Seven years into an economic crisis that was born in America, but has left structural damage to the global economy and the global workforce, more than one in two working families in 14 countries that constitute half the world's population cannot keep up with the rising cost of living.
Global growth will barely be above three percent this year and unemployment is set to rise again.
Historic levels of unemployment that are already surpassing 200 million underpin a new risk as we face the very real possibility that these numbers are actually structural unemployment.
Many European governments talk of large unemployment numbers as a "new normal." It should come as no surprise therefore that 68 percent of citizens in the ITUC Global Poll 2014 think governments are doing a bad job at tackling unemployment.
There is little recognition that this complacency from governments is about abandoning ambitions for full employment and building cumulative marginalization of both young people entering the jobs market and women and migrant workers with barely a foot in the formal economy today.
Then there is the desperation of the informal sector with no rules, no social protection and no minimum wages -- this is 40 percent of the global workforce and growing.
This complacency by governments who are cowed by big business and big finance means a cocktail of increasing inequality, joblessness and informality with little or no change in the volatility of the financial sector as serious financial regulation gets pushed into the medium term at best.
As the global labor movement meets in Berlin at the 3rd ITUC World Congress, we have some messages for entrenched business interests.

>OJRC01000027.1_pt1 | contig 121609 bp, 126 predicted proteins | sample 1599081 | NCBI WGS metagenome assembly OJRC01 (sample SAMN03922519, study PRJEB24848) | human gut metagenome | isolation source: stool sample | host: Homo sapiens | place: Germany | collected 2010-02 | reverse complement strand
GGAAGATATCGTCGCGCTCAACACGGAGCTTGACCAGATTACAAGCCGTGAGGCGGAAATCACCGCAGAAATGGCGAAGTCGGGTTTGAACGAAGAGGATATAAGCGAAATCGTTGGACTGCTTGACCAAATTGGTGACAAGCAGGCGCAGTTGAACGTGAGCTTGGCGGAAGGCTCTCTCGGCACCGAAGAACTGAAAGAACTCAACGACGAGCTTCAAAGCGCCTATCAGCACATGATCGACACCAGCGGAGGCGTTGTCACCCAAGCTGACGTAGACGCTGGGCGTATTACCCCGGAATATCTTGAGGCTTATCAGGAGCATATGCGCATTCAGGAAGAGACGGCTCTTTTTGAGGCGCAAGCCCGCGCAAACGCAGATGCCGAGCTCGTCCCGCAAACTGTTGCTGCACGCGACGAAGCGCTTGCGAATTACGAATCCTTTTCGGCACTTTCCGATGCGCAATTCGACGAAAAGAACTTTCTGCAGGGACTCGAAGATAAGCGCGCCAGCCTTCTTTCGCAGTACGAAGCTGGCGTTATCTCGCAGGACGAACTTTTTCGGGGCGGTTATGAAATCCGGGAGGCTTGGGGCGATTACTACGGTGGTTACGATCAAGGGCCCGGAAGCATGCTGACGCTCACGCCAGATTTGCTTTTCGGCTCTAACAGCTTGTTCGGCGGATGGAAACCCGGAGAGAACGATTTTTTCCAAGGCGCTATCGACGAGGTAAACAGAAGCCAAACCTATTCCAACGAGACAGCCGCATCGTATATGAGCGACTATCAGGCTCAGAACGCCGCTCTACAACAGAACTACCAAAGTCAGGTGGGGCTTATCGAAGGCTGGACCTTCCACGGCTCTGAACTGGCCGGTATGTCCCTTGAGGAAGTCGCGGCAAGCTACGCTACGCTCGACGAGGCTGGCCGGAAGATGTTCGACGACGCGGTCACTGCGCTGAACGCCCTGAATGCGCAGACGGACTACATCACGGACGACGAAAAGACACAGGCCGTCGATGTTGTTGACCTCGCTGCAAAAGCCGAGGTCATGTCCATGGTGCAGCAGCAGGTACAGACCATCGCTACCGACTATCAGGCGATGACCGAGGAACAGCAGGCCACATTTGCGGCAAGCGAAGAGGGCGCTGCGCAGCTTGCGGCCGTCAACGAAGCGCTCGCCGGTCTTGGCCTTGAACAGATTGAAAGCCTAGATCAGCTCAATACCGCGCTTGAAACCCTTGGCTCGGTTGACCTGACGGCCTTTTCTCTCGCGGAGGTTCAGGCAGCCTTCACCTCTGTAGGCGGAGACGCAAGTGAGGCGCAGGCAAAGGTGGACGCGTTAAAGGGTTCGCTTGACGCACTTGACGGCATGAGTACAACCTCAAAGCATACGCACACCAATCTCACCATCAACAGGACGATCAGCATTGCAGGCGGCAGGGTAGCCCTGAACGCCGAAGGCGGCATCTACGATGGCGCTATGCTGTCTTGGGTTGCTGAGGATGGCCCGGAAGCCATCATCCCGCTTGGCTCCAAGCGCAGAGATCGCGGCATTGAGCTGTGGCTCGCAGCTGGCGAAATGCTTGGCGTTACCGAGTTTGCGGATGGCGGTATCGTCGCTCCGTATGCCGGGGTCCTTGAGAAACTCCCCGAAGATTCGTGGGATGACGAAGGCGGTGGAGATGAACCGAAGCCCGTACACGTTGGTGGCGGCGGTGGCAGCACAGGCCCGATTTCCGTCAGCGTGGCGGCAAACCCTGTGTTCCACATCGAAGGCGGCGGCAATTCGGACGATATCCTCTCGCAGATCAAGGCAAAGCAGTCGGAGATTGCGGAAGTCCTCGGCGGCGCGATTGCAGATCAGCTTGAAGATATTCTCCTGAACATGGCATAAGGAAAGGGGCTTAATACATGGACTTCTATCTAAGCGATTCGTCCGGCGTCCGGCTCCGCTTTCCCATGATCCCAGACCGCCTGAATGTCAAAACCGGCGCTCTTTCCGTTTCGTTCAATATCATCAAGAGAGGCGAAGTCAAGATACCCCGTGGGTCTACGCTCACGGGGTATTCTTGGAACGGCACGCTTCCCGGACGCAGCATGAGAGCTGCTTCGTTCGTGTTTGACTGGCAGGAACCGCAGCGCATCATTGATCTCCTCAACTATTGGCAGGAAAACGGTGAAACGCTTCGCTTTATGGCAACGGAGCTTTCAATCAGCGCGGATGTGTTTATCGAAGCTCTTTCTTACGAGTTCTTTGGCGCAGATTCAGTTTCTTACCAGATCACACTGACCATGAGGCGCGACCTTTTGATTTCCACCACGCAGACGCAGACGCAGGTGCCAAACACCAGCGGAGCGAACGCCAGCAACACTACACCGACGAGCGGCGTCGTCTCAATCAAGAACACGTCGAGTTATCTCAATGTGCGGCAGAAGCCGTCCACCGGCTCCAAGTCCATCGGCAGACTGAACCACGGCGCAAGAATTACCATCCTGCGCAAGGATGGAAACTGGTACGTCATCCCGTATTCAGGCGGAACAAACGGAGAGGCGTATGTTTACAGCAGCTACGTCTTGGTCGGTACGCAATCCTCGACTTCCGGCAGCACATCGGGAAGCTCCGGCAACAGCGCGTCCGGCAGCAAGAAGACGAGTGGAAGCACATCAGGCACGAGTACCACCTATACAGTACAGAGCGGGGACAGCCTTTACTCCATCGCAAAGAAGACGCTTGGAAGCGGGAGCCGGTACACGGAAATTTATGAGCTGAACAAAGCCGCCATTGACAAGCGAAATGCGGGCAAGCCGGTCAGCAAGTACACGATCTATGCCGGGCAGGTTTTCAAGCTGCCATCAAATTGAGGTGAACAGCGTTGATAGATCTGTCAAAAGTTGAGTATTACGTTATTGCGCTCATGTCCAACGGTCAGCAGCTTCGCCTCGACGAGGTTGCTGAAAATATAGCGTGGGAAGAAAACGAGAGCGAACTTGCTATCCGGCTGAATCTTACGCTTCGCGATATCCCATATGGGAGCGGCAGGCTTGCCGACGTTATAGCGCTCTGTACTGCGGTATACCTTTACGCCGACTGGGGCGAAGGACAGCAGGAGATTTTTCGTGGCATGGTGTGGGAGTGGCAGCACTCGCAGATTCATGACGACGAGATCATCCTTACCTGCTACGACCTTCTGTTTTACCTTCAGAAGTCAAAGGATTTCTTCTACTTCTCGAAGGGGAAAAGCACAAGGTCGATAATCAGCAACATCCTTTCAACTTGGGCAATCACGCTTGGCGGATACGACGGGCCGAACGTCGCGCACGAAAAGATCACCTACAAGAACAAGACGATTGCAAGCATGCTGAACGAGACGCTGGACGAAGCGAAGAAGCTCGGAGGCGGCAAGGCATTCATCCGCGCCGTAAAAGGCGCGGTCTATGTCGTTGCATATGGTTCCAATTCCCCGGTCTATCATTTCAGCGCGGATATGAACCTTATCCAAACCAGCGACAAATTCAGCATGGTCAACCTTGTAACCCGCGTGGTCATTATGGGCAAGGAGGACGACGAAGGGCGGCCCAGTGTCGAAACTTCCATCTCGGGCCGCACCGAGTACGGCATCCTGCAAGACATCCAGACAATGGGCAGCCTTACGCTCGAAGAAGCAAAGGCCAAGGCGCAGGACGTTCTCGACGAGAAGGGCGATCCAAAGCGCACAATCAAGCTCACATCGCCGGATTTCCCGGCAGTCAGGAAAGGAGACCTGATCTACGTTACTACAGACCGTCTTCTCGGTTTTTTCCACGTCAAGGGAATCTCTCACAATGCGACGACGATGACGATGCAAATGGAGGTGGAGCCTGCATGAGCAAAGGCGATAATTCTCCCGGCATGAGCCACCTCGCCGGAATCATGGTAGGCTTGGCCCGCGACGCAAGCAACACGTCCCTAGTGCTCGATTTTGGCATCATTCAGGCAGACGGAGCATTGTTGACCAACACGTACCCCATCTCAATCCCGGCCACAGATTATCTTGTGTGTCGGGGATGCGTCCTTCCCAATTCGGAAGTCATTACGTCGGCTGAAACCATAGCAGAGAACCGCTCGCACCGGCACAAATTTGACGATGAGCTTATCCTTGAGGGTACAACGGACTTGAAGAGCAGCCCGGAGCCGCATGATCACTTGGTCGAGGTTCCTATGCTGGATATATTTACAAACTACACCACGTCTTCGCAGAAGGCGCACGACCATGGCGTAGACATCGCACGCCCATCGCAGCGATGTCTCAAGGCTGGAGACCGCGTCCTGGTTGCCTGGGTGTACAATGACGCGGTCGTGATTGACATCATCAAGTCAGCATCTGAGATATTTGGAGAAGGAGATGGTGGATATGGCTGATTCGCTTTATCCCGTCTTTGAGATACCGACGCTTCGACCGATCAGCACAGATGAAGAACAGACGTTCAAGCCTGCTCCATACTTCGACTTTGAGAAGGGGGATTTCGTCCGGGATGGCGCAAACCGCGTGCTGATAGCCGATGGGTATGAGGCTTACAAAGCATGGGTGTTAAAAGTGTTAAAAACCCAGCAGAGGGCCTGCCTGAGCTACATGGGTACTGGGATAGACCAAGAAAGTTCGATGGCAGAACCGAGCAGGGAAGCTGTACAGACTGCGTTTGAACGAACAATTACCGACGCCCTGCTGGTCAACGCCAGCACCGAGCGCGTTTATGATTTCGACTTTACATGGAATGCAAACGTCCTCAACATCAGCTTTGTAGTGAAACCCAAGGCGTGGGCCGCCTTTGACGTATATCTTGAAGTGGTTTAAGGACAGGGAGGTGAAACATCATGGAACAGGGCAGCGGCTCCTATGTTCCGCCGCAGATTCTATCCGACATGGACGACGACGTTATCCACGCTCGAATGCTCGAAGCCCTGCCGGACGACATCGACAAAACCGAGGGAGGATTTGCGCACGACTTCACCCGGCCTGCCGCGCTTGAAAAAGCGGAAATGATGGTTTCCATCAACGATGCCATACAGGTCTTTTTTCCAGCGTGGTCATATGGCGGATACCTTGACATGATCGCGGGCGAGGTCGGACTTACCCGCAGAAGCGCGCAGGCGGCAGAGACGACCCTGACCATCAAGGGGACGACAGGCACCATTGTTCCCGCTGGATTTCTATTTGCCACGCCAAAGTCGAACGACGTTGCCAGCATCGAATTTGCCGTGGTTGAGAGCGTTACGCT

We will not abandon the next generation or their children. The dignity of work, decent work, is non-negotiable, and if governments can't or won't work to lift investment in infrastructure, the green economy and the care economy, then we will put our democracies to work and stand with our communities to change the economic model.
This has to be in the interests of sensible business when our global polling shows that one in two people have direct or family experience with unemployment and 82 percent of people say their wages have fallen behind the cost of living or remained stagnant.
And when nearly half of the world's population think it is unlikely that their children will find a decent job, this is not optimistic for cohesive communities or demand as the lifeblood of growth.
It has been extraordinary to see the governments in crisis countries go to war on their own workers -- collective bargaining slashed, wages attacked, jobs lost and severance pay and social protection eroded.
Despite the injustice of this, the total sum of the economy shrunk by these measures has had global impact and growth declined in in BRICS countries last year.
Is it any wonder that 78 percent of people think the economic system favors the wealthy?
The trust in government all over the world has eroded. People know that governments are increasingly in the grip of corporate power.
When we see the global footprint of the American Chamber of Commerce -- they are everywhere peddling the impoverished demands of the anti-union American corporate model.
Moldova is probably the poorest nation in Europe, but the American Chamber is there and threatened capital flight if the government introduced a minimum wage.